Sunday, 1 April 2018

Jessica Jones: Alias, Volume 4 Review (Brian Michael Bendis, Michael Gaydos)


Behold: the depressing origin of Jessica Jones! Plus: her traumatic past with Killgrave the Purple Man revealed! Yes, it’s a Marvel comic! 

I knew it – I knew there was a great Jessica Jones book to be had somewhere! The first one was ok, the second and third were entirely superfluous (Jessica looks for a runaway teen girl in Vol 2; Jessica looks for a drugged-out runaway teen girl in Vol 3), but this fourth one is where it’s at. 

Brian Bendis artfully constructs Jessica’s dark origin, from how she got her powers to the fate of her biological family. He weaves in a lot of Silver Age Marvel stuff into the background (a little redundantly I thought – Jessica went to school with Peter Parker and was there when he got bit by the spider; really?) while slowly building up to the mystery of why she’s a mess today. I liked the subtle hints we got on the covers – the redacted words, the ever-present purple, both cleverly hinting at her repressed memories – and Bendis absolutely delivered on her horrible encounter with Killgrave. 

In addition to tenderly and sympathetically writing Jessica’s confessional scenes with Luke Cage, Bendis’ choice to write Killgrave as a fourth wall-breaking character was really interesting and unexpected. It made for a very different final encounter that you usually see in Marvel books and was imaginative, unpredictable and satisfying. The entire book reads at a driving pace with Bendis on point throughout rather than indulging his tendency to tread water and unnecessarily prolong the narrative.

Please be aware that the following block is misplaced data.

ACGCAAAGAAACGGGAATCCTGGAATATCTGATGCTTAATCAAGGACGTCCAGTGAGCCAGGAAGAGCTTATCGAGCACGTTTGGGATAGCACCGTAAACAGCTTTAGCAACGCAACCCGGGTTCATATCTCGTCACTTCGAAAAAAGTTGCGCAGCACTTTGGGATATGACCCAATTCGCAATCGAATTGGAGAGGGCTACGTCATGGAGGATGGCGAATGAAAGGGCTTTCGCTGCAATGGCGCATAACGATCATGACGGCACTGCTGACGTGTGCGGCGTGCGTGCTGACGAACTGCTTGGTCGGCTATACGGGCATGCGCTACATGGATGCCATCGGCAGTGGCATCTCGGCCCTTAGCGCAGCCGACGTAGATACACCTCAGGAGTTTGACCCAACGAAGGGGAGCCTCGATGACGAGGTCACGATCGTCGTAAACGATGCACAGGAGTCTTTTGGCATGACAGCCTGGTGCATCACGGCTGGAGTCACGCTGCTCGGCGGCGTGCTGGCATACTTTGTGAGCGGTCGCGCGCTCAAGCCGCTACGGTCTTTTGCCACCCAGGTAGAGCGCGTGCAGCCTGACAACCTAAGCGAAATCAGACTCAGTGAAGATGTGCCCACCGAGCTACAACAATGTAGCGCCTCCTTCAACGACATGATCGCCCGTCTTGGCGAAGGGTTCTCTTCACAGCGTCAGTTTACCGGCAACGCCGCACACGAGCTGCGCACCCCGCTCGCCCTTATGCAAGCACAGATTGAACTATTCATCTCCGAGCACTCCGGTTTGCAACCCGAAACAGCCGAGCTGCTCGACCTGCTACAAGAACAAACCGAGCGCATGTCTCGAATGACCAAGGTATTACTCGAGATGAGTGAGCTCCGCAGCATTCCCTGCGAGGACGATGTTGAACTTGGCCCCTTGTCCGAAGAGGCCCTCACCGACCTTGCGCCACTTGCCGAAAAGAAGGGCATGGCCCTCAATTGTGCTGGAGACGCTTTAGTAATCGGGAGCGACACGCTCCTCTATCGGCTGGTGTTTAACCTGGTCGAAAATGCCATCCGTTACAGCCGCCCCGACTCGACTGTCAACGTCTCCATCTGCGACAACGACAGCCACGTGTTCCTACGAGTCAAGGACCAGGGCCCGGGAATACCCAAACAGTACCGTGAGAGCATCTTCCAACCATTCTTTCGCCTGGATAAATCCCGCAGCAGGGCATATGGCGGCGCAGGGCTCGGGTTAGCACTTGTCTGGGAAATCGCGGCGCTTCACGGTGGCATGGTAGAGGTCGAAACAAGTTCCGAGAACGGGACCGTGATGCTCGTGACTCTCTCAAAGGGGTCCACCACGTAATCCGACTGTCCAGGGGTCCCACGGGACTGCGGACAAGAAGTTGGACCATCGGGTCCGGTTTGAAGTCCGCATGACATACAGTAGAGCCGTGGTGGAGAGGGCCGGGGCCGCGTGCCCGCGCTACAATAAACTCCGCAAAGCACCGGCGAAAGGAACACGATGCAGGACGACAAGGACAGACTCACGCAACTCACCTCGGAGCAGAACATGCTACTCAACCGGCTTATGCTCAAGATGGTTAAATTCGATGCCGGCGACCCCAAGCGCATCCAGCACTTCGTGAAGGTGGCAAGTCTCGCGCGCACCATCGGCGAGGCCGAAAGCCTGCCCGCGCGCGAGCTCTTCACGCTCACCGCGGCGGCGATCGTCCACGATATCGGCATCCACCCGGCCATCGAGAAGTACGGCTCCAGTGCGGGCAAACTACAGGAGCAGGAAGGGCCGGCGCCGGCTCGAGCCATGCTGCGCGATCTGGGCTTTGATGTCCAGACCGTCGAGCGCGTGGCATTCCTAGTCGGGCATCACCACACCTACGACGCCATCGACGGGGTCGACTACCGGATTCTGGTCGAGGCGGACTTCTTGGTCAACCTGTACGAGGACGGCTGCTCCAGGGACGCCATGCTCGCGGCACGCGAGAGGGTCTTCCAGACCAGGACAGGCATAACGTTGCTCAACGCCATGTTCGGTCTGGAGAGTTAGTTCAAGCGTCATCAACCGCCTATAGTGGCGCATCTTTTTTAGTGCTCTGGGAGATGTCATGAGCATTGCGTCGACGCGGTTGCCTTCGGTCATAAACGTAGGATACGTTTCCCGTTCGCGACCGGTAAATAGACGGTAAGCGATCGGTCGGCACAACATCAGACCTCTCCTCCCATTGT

I’ve never really cared for Michael Gaydos’ art, which was the book’s only low point for me. His realistic indie style is not a great fit for the superhero genre and the thick inky lines made for some clunky character expressions. Mark Bagley draws the superhero sequences in his cartoony style, which was a clever choice that definitely worked, though I’m not really a Bagley fan either. That said, the art of Jessica’s high school days in the first couple chapters looked great, helped in large part by the poppy colouring. 

This original four-volume Jessica Jones run is very uneven but it ends really strongly with the best book in the series. I recommend reading the first book, ignoring the next two and jumping straight to this one.

1 comment:

  1. Bit of a disgusting volume if you ask me.

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